Interestingly, though, at about this time, a rather determined enthusiast undertook his own project to recreate the Abingdon Aston. Given the opportunity to save a crashed MGB GT, he cut the roof off to make a roadster and set about crafting the details. Despite being built from just photographic reference, the result was convincing. A key difference was the interior, which was retrimmed to a standard which you’d perhaps think more fitting of a car invoking the Aston Martin name. There’s tan leather abound rather than the usual drab black vinyl and fabric. This car was sold on in 2019 for just over £10,000.

But where’s the original? Well last it was seen it was in rather good condition, having benefitted from careful previous owners. It’s done fewer than 7000 miles, was seemingly off the road from 2016 to 2019, when it was given an MOT without advisories, but then hasn’t been given another MOT for 2020. At least now it’s not the only one.

Concept cars

Exotica bottleneck

It seems like it would’ve been a good idea at the time, but the Zegato Zimp, a Hillman Imp with an elegant body by the Italian design house, never made it into series production. Only three were ever made, but all three prototypes survived into the 2010s. It’s unclear which one starred at the 1964 Earls Court Motor Show, but one, CUD 180B still attends classic shows to this day. The other one of the two sourced new for the project, CUB 181B, is still around although now fitted with a front end reminiscent of a Lancia Fulvia, while the only one of the three to have put a few miles under its belt as an original Imp, 9053 PG, sold recently for £8865 but its current whereabouts are uncertain.

MGF SuperSports

It’s not an uncommon to see Mazda MX-5s with big power, whether from turbocharging, supercharging, or even big V8s wedged under the bonnet, so why is it that we hardly ever see highly tuned MGFs? Well, the Rover Group once upon a time had such ambitions for their little mid-engined sports car but, in the end, the concepts would never see their way to production.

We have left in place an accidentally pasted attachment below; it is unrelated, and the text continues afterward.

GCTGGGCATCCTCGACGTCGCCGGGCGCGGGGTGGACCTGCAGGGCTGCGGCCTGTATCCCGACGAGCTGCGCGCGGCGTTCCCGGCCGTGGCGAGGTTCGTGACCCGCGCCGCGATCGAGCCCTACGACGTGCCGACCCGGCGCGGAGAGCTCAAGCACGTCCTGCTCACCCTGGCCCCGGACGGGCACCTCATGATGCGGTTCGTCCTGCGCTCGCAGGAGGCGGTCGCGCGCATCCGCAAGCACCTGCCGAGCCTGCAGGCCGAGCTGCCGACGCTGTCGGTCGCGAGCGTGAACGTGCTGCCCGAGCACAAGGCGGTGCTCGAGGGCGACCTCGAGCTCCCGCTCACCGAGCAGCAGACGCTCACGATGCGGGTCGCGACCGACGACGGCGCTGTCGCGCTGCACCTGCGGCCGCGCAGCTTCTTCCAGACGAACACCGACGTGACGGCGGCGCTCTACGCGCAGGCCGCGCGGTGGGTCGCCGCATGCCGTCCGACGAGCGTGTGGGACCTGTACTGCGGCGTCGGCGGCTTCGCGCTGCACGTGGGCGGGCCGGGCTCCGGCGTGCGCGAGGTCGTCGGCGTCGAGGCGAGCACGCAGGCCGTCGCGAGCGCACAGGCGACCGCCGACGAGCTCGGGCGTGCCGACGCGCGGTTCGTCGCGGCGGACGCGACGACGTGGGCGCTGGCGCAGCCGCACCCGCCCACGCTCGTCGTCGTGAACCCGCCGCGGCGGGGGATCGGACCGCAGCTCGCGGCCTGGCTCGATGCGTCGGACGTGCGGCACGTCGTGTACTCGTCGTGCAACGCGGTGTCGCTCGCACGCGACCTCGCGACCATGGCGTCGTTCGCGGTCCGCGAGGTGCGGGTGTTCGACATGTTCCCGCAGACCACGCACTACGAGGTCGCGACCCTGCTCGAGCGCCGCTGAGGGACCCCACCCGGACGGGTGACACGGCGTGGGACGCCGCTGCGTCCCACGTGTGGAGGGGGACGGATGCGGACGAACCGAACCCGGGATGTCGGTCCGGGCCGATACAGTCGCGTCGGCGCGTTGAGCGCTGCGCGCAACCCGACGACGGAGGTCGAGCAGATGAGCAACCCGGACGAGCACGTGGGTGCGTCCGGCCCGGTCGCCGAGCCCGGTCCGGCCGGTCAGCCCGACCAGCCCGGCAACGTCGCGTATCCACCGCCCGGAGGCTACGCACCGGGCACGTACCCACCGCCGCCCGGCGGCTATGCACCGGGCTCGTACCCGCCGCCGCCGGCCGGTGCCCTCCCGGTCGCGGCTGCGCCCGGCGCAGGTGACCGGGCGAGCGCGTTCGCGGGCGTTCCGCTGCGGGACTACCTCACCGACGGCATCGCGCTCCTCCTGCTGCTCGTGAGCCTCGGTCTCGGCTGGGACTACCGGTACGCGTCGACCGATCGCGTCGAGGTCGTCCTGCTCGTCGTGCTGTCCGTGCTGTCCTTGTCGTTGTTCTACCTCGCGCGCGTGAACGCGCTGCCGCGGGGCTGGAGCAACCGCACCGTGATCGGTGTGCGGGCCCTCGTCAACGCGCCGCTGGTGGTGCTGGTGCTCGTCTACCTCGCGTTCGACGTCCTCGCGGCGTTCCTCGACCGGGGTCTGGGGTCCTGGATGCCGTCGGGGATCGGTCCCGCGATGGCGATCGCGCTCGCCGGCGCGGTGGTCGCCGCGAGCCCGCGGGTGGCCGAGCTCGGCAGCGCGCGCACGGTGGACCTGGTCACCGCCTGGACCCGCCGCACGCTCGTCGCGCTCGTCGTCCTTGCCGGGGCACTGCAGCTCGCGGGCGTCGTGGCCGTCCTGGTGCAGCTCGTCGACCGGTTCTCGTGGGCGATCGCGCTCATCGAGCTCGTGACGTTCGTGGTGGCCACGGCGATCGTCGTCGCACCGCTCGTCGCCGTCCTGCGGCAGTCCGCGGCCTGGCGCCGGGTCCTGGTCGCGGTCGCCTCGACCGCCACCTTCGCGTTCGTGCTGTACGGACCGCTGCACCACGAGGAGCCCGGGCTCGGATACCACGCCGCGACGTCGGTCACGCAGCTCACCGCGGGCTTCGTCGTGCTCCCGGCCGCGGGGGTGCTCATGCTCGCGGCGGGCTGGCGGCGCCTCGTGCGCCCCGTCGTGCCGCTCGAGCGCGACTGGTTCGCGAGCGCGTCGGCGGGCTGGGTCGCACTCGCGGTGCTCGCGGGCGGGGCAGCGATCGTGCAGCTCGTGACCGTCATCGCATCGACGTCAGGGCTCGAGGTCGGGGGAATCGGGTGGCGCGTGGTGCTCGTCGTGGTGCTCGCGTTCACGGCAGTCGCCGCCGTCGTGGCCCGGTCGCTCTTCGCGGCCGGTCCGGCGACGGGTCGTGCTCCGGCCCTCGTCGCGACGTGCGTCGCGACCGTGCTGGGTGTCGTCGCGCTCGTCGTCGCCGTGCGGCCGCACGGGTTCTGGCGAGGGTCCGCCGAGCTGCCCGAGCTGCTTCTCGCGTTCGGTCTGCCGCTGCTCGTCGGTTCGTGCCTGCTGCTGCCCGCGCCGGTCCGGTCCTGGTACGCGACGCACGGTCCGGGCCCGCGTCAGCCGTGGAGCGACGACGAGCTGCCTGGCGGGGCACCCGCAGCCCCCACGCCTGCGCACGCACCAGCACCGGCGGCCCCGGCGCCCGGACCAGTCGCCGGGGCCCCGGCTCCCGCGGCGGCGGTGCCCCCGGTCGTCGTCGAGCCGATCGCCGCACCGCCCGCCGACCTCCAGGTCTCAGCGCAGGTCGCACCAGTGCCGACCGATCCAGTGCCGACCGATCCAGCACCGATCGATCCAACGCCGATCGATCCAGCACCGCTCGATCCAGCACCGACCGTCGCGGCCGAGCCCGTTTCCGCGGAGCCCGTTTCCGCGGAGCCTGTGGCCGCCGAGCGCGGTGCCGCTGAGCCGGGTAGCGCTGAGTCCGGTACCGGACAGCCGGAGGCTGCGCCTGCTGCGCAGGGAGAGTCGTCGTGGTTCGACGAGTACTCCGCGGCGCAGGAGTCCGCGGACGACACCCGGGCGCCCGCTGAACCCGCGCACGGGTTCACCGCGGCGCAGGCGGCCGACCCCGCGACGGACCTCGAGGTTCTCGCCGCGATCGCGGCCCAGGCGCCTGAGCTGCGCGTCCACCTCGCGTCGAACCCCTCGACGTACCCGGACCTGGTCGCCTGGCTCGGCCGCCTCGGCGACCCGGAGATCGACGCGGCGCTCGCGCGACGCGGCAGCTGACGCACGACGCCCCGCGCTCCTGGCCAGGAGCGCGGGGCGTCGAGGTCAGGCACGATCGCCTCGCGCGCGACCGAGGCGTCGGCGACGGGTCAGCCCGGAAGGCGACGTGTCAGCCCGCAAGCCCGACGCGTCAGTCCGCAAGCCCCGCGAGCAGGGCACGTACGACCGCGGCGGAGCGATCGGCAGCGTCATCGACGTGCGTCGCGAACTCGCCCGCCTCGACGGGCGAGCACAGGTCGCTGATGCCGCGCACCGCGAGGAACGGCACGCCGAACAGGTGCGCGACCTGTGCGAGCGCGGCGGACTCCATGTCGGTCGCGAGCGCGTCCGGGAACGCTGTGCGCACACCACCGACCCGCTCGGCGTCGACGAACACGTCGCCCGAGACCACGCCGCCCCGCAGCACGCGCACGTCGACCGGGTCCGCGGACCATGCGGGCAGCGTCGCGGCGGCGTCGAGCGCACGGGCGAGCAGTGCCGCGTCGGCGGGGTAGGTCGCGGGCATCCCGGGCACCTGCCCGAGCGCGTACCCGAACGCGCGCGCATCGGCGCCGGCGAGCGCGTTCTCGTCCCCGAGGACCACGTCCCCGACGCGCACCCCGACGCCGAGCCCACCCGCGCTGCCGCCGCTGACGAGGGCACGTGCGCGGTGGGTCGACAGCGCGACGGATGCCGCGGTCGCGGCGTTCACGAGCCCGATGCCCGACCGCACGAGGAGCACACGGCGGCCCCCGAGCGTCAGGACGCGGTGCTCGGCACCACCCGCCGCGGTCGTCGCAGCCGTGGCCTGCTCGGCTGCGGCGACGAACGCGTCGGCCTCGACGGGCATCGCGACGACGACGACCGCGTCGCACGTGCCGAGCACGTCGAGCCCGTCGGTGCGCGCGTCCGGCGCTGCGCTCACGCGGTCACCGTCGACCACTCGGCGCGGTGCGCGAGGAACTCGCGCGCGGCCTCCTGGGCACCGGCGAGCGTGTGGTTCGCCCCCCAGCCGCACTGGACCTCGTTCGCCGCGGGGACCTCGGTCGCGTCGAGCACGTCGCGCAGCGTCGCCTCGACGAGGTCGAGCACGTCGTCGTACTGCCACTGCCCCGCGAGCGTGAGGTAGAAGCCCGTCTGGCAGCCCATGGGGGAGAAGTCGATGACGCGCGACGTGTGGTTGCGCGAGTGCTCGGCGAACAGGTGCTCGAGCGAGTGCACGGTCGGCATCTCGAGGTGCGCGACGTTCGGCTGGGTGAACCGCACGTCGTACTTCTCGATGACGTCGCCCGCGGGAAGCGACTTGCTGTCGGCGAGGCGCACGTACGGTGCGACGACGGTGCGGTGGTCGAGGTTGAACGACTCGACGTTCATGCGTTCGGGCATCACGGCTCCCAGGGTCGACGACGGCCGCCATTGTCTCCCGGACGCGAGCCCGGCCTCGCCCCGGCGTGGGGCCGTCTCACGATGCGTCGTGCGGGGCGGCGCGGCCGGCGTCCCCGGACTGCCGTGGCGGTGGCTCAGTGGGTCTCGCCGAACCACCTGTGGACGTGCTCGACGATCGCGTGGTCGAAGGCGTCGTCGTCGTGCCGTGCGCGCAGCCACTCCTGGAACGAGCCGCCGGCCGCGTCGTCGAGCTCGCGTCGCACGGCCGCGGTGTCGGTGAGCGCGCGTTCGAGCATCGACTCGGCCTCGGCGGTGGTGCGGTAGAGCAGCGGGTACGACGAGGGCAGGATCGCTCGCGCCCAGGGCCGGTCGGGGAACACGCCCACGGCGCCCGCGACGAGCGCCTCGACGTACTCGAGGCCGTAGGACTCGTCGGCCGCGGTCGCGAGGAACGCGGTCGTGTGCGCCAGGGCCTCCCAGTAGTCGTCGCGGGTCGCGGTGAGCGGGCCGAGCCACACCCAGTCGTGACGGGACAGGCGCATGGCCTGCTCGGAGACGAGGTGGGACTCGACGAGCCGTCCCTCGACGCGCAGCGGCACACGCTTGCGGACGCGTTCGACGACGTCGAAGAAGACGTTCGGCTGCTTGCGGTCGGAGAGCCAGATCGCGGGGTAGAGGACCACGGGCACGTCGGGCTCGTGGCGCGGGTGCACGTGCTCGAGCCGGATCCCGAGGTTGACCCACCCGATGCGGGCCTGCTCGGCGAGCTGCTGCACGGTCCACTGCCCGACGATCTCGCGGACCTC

The first was the Super Sports concept, readied for the 1998 Geneva show. Fitted with a supercharged K-series engine, it made over 200bhp, while a widened track and fully seam welded shell helped contain all this extra performance. Extensive aerodynamic testing at MIRA resulted in its ground hugging bodykit, although we wonder what the consequences of all this speed would have been on the unfortunate driver looking over the bonnet without a windscreen.

The following year, after some excitement over this super-MGF, Rover Group presented a Super Sports 2, featuring the windscreen that might have made it production worthy. In its original black and red colour combination, it did the motor show rounds, then was repainted Chromaflare gold-green and fitted with a 2000MY interior for display at the Tokyo Motor Show. Except the incoming BMW management didn’t like it, so it remained a concept car. History ensued, and both concept cars would end up for auction in the 2006 flash sale of Rover assets.

Both were registered as 2006 cars and ended up going to private owners. After dusting off some cobwebs, each could be seen haunting the shows for a while. The original, windscreen-less car now lives in Guernsey and still makes the occasional appearance at shows there. The 1999 Super Sports 2 is in a similar state of preservation although it has been more actively restored, even having a supercharged K-series reinstated after it had been removed in period. Although it’s been caught out and about quite a bit over the last few years, certainly more than the first 1998 car, it’s only done 7617 miles and is currently back off the road. Let’s hope not for long.

A display of speed

They wore goggles when they were pushing the short-windscreen Triumph TR2 prototype up to 125mph back in 1953. Only three were made and today it’s thought that only one survives. This is the car registered as MVC 575, which has only just recently sold for £300,000. It’s in superb condition and will now be exhibited at the British Motor Museum. In fact, it was unveiled there recently.